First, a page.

Samkhya Karika 4, Three Proofs (pramana) of the Validity of Sankhya Philosophy
Drstam anumaanam aaptavachanam cha sarva pramaana siddhatvaat |
Trividham pramaanam ishtam prameya-siddhih pramaanaad hi ||
Drstam – Perception with all the senses
Anumaanam – inference
Aaptavachanam – verbal or written testimony, authentication of authority figure
Ca – and
Sarva - all
Pramaana – sources or proofs of valid knowledge or cognition
Siddhatvaat – proved accomplishment
Trividham – triad, three
Pramaanam – sources, proofs of knowledge that are valid and non-challengeable
Istam – desired, preferred
Prameya – Object about which knowledge is required
Siddhih – established successfully, proved
Pramaanaad – from proofs or valid sources of knowledge
Hi – Therefore
This Sankhya karika 4 discusses how does one prove that Samkhya philosophy, and for that reason any philosophical propositions are true and valid. What is the proof of 25 elements on which Samkhya philosophy is based, why should any one believe in these propositions? It is significant to establish the sources of gaining true knowledge in any philosophical enquiry. Indian epistemology ( branch of philosophy that investigates the origin, nature, methods, and limits of human knowledge) uses the term pramana ( proof) to describe how one can check the validity of the sources from where any knowledge – seen or unseen – is derived.
The Three pramana ( proofs) which Validate Samkhya
Indian philosophy has accepted a number of proofs ( pramana) against which the validity of the given knowledge can be checked. Three of which are direct perception ( Drstam), inference ( anumaanam) or deducing the facts by applying logic, and the valid testimony of the trustworthy persons (aaptavachanam). Yoga philosophy also talks about the same three primary pramana to acquire valid, irrefutable, and indisputable knowledge of anything.
All the other pramanas (proofs) as mentioned in other systems of philosophy can be reduced to these main three. Perception means seeing things with one’s own eyes and then believing that they exist. The five senses of cognition play their role in establishing the truth of existence of something or some knowledge. Such a truth can be believed as real. It is like seeing a bed, or a flower and establishing its presence as true, or since the senses can perceive its existence is valid and true.
Inference, the second valid mode of establishing the truth in philosophy, means that the valid ruth can be deducted from deducting, inferring from what is being perceived by the senses. For example, if one sees an overcast sky with dark clouds making thunderous noise one can deduce that it is about to rain. Still, there are things which one cannot perceive with one’s senses and also do not know anything about them, how do one establish that they actually exist so that one can believe in them?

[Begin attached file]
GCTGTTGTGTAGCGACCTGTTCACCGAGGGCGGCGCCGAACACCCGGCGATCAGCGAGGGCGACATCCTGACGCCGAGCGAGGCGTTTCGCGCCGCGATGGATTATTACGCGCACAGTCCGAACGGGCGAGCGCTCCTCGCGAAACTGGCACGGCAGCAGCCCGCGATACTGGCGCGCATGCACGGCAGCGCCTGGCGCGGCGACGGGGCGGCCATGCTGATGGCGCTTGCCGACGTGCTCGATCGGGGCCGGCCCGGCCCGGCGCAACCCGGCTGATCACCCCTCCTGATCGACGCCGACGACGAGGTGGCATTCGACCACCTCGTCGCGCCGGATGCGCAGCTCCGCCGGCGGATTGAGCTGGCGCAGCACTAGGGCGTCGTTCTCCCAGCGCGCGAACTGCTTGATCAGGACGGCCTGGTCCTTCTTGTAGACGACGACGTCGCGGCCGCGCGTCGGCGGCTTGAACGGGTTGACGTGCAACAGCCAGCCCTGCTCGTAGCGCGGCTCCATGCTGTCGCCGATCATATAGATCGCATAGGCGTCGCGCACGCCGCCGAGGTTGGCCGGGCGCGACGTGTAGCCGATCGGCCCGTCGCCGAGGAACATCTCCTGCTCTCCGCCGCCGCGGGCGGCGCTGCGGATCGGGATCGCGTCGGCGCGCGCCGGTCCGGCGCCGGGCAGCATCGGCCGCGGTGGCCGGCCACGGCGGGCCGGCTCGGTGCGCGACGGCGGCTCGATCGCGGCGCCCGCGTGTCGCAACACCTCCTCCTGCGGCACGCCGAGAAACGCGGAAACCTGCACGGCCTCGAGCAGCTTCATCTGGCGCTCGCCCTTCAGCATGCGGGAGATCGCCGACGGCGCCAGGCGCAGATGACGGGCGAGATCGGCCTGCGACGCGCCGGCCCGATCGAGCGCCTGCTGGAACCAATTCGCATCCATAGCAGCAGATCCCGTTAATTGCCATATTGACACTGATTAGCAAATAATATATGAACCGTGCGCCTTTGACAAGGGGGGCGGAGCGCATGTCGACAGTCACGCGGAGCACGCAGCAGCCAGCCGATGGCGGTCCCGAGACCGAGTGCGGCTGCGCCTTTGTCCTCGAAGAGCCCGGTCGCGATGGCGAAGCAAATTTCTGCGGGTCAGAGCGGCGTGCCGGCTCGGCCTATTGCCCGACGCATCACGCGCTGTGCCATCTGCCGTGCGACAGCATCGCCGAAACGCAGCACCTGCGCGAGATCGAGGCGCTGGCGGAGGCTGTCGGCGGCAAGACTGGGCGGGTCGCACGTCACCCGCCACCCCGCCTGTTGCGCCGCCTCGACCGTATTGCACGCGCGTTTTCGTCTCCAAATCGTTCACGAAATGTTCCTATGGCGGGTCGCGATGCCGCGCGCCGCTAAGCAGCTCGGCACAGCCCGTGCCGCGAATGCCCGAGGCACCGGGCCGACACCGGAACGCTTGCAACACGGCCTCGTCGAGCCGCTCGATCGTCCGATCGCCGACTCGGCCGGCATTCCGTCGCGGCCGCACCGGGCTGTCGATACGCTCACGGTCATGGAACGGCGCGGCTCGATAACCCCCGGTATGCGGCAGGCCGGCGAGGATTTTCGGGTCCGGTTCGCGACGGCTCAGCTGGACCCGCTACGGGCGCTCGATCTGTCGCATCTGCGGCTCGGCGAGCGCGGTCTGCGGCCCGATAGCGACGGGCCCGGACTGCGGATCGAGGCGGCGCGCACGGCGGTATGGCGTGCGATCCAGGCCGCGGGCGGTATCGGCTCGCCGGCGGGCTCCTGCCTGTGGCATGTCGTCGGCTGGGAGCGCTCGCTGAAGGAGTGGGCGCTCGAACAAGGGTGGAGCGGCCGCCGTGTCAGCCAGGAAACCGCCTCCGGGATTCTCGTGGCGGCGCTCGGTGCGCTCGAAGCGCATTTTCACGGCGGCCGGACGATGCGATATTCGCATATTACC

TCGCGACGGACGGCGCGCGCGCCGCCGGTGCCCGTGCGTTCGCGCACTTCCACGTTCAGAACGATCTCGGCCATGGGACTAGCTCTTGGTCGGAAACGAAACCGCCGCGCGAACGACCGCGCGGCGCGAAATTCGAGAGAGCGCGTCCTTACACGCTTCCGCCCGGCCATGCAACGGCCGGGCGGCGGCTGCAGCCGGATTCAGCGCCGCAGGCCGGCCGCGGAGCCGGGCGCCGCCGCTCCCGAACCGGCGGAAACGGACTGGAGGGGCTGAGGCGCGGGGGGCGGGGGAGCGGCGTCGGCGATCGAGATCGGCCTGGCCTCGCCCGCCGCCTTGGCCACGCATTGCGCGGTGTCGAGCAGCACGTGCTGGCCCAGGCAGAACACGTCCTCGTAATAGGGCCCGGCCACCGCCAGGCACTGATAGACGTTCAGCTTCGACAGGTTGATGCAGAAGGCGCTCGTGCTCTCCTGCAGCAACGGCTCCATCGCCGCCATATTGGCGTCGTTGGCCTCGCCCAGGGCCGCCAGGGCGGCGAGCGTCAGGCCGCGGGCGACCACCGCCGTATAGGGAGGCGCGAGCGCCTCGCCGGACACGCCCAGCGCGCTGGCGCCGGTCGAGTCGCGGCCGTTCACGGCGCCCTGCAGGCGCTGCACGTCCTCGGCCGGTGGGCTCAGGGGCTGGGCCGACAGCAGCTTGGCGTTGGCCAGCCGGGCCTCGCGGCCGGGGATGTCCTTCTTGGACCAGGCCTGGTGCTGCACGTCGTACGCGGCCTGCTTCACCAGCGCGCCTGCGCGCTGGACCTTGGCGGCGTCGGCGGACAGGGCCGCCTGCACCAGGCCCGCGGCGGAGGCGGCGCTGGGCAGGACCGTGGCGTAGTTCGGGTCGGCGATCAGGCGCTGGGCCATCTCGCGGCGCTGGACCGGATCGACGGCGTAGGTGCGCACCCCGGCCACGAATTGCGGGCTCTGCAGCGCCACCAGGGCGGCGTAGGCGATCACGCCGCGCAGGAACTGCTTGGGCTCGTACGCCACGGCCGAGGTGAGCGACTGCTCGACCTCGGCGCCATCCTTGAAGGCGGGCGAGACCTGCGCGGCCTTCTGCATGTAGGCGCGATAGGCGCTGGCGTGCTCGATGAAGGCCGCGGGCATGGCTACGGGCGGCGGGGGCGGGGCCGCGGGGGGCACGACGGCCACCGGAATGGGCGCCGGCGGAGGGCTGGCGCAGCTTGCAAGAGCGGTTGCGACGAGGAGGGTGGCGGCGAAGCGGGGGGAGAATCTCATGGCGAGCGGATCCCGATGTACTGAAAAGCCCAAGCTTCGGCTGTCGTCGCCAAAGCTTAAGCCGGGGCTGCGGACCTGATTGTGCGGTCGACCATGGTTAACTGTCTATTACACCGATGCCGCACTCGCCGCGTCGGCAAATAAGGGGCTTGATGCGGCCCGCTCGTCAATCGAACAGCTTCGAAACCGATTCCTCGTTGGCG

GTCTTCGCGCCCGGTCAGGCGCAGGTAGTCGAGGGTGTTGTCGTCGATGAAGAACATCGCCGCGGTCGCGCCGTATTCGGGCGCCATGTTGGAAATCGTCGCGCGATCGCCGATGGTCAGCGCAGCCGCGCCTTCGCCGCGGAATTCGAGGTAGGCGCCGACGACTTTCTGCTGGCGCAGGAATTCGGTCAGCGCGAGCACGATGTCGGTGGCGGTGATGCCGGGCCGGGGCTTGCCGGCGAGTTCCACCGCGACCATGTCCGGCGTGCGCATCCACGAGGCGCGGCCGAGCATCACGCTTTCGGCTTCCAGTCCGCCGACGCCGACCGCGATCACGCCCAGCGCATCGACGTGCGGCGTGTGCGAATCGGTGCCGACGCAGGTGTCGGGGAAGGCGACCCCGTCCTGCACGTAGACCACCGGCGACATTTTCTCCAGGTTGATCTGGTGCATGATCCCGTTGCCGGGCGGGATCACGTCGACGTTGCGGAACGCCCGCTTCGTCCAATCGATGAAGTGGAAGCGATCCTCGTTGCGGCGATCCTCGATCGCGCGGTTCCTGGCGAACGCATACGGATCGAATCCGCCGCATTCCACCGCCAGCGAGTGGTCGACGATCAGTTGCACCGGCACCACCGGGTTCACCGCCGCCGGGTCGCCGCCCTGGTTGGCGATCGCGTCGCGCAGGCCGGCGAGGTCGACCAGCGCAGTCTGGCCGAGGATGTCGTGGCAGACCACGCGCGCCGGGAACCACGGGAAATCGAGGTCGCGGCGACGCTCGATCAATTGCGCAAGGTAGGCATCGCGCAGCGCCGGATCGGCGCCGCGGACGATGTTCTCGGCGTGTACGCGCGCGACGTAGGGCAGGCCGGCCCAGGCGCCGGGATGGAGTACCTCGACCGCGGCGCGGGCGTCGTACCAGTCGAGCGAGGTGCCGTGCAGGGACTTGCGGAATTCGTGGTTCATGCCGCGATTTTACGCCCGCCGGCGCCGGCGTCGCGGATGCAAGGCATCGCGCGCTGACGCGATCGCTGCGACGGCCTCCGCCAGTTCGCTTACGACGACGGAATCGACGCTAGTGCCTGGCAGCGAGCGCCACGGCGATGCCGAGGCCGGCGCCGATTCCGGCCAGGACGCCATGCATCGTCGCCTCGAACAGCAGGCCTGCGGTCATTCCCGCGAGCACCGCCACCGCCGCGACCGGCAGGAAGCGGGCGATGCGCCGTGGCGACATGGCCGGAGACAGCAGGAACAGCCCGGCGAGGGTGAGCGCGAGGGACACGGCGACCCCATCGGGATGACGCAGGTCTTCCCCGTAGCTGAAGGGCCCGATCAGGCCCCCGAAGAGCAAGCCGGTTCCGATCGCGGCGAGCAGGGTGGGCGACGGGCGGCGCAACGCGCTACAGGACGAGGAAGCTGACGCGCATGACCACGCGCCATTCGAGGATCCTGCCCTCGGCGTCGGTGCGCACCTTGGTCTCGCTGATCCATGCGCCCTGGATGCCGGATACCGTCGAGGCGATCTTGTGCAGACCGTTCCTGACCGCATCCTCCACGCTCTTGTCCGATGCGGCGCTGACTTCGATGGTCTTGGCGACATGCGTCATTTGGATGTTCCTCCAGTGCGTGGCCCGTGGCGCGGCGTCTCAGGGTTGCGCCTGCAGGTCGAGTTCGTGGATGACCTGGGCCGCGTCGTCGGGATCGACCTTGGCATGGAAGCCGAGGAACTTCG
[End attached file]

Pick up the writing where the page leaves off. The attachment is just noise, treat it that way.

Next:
It is mentioned in Indian philosophy that in such cases one should believe as true anything that has been verbally put forward by some authority on the subject like any saint, or something that is written in the scriptures by the figures of authority on that subject. One has never seen or heard about such things but one believes in them because they have been said, or written by some enlightened souls in the holy scriptures. Likewise, Samkhya as a system of philosophy is supported by such proofs (pramana).
Samkhya is the Path to Conquer all Suffering
Sankhya karika 4 introduces the systematic epistemological approach to Samkhya philosophy in the quest to find permanent solution to the sufferings of the being. Despite the establishment of these proofs that philosophy and nature of the 25 elements of Samkhya one rarely understands them and continue suffering. Understanding of the nature of a person helps one to base deal with the person accordingly, but humans, despite of this knowledge being available to them do not abide by its rules in order to avoid pain.
The flaw in one’s thinking is clear when one gets agitated or anguished when a favourite of one’s material object – may be a pot – breaks due to someone else mishandling of it. One loses the reality, as proposed by the concept of 25 elements of Samkhya, and reacts as if, if not for mishandling by the other person it would have never broken, or vanquished at all till eternity.
In reality one is not only ignorant but foolish too, as one grows one’s ego also grows and on the contrary one’s intelligence shrinks and becomes less sharpened. The problem is that one is neither one is aware of it and nor does one accepts this fact. Samkhya proposes that one does not even have to rely on one’s intelligence too but discover the ultimate reality present beyond intelligence, known as Purusha.
Samkhya philosophy, if adhered to, promises to take one beyond the grip of 23 elements and help one realise Purusha, the ultimate bliss.